If you fly with United or Delta airlines, it will cost you more next year to join one of the elite status groups on their loyalty reward programs.
Both airlines announced recently that racking up miles is not enough to qualify for the top tier of the loyalty programs: Passengers must also spend cash.
Delta became the first of the major airlines to add the requirement a few months ago, with United announcing the same requirement last week. The new requirements for both airlines take effect in 2014.
To reach the Silver status on United’s MileagePlus program, fliers must spend $2,500 directly on United, United Express or Copa airlines flights, plus have accumulated 25,000 miles or 30 flight segments on United or partner airlines. Elite loyalty status means fliers can upgrade to roomier seats, board early and avoid some fees that other passengers must pay.
Most MileagePlus members already meet the payment minimum, United spokesman Rahsaan Johnson said.
The spending requirement can be waived for U.S.-based members who spend at least $25,000 on their MileagePlus credit cards.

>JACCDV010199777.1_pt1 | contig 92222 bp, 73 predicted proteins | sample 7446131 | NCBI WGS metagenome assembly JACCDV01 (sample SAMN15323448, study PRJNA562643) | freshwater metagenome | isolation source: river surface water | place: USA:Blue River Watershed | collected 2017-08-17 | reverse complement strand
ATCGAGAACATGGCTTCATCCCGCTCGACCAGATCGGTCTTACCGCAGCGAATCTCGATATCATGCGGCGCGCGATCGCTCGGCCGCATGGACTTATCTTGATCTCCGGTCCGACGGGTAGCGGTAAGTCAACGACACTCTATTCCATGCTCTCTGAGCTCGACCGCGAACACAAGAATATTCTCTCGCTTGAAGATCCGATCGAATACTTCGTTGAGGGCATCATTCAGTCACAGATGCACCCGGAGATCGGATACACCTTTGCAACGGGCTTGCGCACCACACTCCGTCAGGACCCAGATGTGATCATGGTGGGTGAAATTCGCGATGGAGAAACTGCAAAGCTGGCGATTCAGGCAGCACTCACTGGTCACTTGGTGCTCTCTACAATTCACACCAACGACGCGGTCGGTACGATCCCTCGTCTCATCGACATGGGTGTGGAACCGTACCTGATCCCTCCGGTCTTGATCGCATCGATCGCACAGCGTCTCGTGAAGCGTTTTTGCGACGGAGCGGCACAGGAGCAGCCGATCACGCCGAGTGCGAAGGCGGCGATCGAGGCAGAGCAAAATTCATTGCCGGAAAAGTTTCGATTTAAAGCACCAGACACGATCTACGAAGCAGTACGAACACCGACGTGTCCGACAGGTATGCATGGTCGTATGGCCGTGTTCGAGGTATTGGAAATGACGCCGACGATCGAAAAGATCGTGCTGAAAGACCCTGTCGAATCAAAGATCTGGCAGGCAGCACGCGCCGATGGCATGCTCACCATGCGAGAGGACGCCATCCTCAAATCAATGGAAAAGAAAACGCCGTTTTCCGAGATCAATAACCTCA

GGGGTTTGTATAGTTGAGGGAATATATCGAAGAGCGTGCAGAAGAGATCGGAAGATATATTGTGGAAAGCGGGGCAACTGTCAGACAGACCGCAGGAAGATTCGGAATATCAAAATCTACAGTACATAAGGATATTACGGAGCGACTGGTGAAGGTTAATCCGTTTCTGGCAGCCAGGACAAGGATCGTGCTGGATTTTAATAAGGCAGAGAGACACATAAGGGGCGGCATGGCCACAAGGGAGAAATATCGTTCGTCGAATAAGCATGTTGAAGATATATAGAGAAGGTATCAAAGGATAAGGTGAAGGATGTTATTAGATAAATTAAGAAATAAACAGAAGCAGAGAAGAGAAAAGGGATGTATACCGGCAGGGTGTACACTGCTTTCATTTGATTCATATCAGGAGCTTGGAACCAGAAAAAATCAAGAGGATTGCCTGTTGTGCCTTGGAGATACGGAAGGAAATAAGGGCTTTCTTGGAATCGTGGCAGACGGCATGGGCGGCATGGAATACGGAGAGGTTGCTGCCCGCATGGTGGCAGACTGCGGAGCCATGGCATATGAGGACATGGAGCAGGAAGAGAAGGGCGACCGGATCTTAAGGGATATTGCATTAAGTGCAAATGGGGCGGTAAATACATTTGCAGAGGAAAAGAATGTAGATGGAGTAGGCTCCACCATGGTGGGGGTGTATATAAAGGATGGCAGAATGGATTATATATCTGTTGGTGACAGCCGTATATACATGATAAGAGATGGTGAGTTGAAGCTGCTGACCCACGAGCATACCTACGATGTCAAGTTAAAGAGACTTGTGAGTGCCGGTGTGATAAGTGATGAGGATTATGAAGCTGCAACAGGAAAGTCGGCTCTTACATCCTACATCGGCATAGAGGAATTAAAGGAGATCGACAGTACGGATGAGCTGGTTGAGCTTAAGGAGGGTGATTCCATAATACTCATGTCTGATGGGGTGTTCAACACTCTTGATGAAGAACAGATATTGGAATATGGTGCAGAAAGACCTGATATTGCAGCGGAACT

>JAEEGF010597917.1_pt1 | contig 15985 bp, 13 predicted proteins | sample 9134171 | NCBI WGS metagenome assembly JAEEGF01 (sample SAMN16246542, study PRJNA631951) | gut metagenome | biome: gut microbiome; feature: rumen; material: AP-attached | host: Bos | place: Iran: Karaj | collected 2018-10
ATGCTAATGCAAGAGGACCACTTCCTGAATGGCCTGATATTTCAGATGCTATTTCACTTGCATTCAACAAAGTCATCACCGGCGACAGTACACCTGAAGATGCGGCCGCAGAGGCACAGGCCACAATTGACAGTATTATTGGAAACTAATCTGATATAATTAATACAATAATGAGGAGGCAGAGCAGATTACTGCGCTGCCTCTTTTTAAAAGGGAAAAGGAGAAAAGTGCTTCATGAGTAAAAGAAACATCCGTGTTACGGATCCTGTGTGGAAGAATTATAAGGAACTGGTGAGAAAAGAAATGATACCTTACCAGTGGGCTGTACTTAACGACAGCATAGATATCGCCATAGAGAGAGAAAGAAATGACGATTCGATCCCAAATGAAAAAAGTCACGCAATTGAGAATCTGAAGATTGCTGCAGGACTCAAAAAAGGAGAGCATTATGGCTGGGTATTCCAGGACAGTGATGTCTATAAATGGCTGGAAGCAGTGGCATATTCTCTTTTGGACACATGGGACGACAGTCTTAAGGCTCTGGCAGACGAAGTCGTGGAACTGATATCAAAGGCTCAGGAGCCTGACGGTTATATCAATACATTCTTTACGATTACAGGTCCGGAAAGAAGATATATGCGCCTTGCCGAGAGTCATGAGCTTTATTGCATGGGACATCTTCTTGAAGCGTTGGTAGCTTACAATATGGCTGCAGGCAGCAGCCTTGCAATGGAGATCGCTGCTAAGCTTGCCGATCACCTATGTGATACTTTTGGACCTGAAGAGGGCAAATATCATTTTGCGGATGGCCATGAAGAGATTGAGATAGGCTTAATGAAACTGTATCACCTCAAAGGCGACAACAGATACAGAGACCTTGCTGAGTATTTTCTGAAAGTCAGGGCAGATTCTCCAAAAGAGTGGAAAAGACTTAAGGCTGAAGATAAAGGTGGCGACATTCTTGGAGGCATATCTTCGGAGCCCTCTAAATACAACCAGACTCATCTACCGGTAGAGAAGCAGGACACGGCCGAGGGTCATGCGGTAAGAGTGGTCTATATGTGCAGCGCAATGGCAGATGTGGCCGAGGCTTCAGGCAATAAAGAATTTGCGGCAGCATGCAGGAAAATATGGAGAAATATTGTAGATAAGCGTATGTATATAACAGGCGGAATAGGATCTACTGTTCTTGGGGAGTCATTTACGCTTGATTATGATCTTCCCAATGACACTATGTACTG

The amount fliers must spend rises with each status level, such as Gold, Platinum and Diamond for Delta fliers and 1K for United passengers.
“The revenue component ensures that our most valued customers get the best program benefits and a more exclusive experience,” said Chris Kelly Singley, a spokeswoman for Delta.
What does that mean?
According to Brian Kelly, an expert on loyalty reward programs who founded the website The Points Guy, Delta and United may be trying to make the top tiers of their loyalty programs more exclusive by pushing out the “mileage runners” who fly on cheap flights to collect loyalty points.
“They are looking to weed out the fliers that are not producing for their bottom line,” he said.